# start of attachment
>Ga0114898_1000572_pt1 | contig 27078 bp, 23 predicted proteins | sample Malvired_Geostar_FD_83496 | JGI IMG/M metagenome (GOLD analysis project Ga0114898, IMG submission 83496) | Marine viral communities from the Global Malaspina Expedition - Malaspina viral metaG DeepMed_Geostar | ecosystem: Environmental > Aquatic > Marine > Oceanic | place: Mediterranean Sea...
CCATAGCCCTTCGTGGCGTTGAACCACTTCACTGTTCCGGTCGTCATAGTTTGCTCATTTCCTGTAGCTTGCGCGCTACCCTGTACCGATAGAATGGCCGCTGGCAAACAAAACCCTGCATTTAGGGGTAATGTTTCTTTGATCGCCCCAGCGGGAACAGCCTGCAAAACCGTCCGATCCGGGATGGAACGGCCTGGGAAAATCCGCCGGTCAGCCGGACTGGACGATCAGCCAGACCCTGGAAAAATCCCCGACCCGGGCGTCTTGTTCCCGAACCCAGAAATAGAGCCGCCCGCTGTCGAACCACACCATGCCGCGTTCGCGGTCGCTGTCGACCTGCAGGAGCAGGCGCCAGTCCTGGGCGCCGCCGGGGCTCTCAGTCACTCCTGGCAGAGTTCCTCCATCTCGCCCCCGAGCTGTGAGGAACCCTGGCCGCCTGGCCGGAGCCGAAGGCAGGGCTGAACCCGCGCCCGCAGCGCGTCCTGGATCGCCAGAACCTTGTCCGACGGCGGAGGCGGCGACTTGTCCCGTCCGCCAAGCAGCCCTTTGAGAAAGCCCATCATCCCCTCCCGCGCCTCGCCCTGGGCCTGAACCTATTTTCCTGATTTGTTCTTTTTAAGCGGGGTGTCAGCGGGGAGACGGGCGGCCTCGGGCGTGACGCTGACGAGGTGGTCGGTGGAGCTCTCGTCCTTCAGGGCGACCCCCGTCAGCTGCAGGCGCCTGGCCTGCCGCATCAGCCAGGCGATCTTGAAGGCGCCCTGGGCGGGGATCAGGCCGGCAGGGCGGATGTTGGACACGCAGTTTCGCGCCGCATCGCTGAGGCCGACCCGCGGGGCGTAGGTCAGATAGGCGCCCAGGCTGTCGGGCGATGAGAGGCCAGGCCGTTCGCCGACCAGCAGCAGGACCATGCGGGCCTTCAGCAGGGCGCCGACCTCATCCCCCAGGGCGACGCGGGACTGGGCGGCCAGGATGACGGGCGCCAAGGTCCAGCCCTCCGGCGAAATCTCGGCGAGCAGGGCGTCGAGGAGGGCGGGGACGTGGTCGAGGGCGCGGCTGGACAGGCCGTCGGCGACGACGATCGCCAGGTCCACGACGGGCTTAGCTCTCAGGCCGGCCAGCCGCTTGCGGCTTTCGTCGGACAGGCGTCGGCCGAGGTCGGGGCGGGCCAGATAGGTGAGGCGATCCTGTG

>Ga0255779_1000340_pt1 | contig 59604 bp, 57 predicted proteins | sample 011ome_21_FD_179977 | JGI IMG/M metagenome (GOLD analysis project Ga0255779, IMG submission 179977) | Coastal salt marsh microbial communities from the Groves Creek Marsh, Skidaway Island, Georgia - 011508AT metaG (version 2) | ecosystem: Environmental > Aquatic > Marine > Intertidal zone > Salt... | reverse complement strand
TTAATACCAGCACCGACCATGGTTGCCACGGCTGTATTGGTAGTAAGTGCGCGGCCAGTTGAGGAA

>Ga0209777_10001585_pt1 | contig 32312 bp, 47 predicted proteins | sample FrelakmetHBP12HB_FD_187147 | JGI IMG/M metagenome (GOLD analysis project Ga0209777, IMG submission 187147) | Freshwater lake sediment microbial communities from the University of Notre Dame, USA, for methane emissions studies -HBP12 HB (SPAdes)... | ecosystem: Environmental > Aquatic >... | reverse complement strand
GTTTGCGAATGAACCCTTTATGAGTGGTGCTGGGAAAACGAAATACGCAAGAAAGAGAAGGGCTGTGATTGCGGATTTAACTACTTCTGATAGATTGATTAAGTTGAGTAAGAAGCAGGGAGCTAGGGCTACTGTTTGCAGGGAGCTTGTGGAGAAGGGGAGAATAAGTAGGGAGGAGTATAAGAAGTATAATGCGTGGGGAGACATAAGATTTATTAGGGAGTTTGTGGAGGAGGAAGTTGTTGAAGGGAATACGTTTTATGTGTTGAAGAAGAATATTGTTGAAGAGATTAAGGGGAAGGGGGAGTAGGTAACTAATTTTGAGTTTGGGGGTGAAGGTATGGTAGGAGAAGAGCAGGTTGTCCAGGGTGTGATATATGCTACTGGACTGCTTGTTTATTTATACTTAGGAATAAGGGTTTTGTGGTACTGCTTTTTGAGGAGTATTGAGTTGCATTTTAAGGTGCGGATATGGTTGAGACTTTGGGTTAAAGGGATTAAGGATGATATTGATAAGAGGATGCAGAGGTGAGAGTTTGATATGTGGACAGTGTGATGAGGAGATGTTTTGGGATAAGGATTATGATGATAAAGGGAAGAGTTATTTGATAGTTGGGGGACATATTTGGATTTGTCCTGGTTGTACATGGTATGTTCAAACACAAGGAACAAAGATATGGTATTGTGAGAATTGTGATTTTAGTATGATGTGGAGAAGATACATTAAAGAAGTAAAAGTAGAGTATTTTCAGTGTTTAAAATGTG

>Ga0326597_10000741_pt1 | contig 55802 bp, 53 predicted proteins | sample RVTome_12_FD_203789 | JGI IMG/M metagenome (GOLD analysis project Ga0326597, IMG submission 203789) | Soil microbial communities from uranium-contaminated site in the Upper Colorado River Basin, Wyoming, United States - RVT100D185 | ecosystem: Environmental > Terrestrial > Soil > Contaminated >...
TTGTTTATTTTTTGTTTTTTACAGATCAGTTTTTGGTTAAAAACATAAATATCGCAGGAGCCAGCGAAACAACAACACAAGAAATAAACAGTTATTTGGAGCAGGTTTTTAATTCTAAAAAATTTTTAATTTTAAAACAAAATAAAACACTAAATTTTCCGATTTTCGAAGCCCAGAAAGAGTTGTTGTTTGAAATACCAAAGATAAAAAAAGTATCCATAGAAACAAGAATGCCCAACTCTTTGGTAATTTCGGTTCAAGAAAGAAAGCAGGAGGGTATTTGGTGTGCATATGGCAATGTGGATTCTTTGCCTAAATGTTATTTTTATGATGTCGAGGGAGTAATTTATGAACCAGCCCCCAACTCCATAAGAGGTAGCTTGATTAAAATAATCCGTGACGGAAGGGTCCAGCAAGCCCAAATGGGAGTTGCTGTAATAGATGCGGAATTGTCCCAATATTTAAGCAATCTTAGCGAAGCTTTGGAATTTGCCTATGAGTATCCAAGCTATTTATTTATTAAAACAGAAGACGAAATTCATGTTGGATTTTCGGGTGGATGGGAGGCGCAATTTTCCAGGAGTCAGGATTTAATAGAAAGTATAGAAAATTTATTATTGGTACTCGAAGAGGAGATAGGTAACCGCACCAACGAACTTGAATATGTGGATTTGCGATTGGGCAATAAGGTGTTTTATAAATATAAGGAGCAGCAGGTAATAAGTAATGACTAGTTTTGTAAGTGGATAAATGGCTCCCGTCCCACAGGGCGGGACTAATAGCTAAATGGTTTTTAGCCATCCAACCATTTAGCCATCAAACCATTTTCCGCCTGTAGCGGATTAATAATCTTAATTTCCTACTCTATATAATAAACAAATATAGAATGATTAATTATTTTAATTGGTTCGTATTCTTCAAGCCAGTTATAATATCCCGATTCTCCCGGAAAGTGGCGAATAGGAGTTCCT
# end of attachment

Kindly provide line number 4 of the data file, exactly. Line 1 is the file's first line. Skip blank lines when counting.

TTAATACCAGCACCGACCATGGTTGCCACGGCTGTATTGGTAGTAAGTGCGCGGCCAGTTGAGGAA